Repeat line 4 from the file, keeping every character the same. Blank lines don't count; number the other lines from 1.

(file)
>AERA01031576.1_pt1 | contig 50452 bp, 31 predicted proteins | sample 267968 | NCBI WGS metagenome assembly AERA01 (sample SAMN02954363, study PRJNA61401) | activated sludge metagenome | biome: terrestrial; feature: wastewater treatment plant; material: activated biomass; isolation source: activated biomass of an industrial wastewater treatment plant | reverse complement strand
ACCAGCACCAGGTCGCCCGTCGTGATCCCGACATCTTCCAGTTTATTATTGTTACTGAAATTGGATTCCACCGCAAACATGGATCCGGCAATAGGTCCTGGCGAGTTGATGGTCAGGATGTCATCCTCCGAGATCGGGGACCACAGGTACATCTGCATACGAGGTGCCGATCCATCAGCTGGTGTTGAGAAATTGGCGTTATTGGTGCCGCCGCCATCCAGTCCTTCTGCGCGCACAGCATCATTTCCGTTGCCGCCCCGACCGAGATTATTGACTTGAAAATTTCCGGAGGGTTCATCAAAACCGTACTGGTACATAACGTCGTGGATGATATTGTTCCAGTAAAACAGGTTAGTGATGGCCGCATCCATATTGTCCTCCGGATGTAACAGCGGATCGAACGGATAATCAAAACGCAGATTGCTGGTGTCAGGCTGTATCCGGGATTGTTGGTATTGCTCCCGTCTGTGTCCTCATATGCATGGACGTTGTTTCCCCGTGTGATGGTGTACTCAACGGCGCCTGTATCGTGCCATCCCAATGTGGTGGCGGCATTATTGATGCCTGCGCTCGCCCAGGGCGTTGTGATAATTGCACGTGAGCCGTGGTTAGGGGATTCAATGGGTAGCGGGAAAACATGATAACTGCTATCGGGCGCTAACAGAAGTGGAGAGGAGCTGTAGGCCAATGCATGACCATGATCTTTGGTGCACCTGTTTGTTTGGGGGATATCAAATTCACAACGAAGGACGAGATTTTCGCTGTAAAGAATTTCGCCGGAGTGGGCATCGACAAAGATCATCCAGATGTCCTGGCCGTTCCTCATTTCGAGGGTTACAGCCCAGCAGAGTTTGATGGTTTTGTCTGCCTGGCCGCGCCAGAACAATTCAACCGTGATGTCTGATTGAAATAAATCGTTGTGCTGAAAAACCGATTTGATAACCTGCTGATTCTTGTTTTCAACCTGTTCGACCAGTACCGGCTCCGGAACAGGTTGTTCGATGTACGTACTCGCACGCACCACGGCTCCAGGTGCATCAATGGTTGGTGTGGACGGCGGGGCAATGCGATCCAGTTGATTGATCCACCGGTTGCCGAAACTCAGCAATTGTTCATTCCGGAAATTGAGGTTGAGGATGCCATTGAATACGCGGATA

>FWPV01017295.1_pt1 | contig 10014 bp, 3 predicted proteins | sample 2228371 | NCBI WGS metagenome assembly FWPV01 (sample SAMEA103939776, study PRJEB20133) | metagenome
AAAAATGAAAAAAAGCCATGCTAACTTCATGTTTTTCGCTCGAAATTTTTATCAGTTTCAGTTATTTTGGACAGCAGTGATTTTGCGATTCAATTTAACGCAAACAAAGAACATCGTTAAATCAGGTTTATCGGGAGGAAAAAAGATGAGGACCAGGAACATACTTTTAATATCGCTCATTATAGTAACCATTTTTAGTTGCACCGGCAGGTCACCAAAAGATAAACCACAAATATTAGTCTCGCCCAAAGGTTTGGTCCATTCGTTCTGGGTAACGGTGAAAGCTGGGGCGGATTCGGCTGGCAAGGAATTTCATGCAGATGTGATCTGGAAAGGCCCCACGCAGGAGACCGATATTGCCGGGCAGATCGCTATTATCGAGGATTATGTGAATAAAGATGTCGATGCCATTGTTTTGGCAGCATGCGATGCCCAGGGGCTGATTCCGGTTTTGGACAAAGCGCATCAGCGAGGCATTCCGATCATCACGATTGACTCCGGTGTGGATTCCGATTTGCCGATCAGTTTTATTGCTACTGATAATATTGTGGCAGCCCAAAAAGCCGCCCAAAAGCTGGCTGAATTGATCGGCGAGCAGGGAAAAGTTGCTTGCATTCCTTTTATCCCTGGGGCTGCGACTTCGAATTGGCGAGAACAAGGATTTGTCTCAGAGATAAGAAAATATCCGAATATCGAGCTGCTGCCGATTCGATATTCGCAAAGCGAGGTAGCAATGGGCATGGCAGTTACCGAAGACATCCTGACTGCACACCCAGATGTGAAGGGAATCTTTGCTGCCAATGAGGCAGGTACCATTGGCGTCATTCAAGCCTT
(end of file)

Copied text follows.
AAAAATGAAAAAAAGCCATGCTAACTTCATGTTTTTCGCTCGAAATTTTTATCAGTTTCAGTTATTTTGGACAGCAGTGATTTTGCGATTCAATTTAACGCAAACAAAGAACATCGTTAAATCAGGTTTATCGGGAGGAAAAAAGATGAGGACCAGGAACATACTTTTAATATCGCTCATTATAGTAACCATTTTTAGTTGCACCGGCAGGTCACCAAAAGATAAACCACAAATATTAGTCTCGCCCAAAGGTTTGGTCCATTCGTTCTGGGTAACGGTGAAAGCTGGGGCGGATTCGGCTGGCAAGGAATTTCATGCAGATGTGATCTGGAAAGGCCCCACGCAGGAGACCGATATTGCCGGGCAGATCGCTATTATCGAGGATTATGTGAATAAAGATGTCGATGCCATTGTTTTGGCAGCATGCGATGCCCAGGGGCTGATTCCGGTTTTGGACAAAGCGCATCAGCGAGGCATTCCGATCATCACGATTGACTCCGGTGTGGATTCCGATTTGCCGATCAGTTTTATTGCTACTGATAATATTGTGGCAGCCCAAAAAGCCGCCCAAAAGCTGGCTGAATTGATCGGCGAGCAGGGAAAAGTTGCTTGCATTCCTTTTATCCCTGGGGCTGCGACTTCGAATTGGCGAGAACAAGGATTTGTCTCAGAGATAAGAAAATATCCGAATATCGAGCTGCTGCCGATTCGATATTCGCAAAGCGAGGTAGCAATGGGCATGGCAGTTACCGAAGACATCCTGACTGCACACCCAGATGTGAAGGGAATCTTTGCTGCCAATGAGGCAGGTACCATTGGCGTCATTCAAGCCTT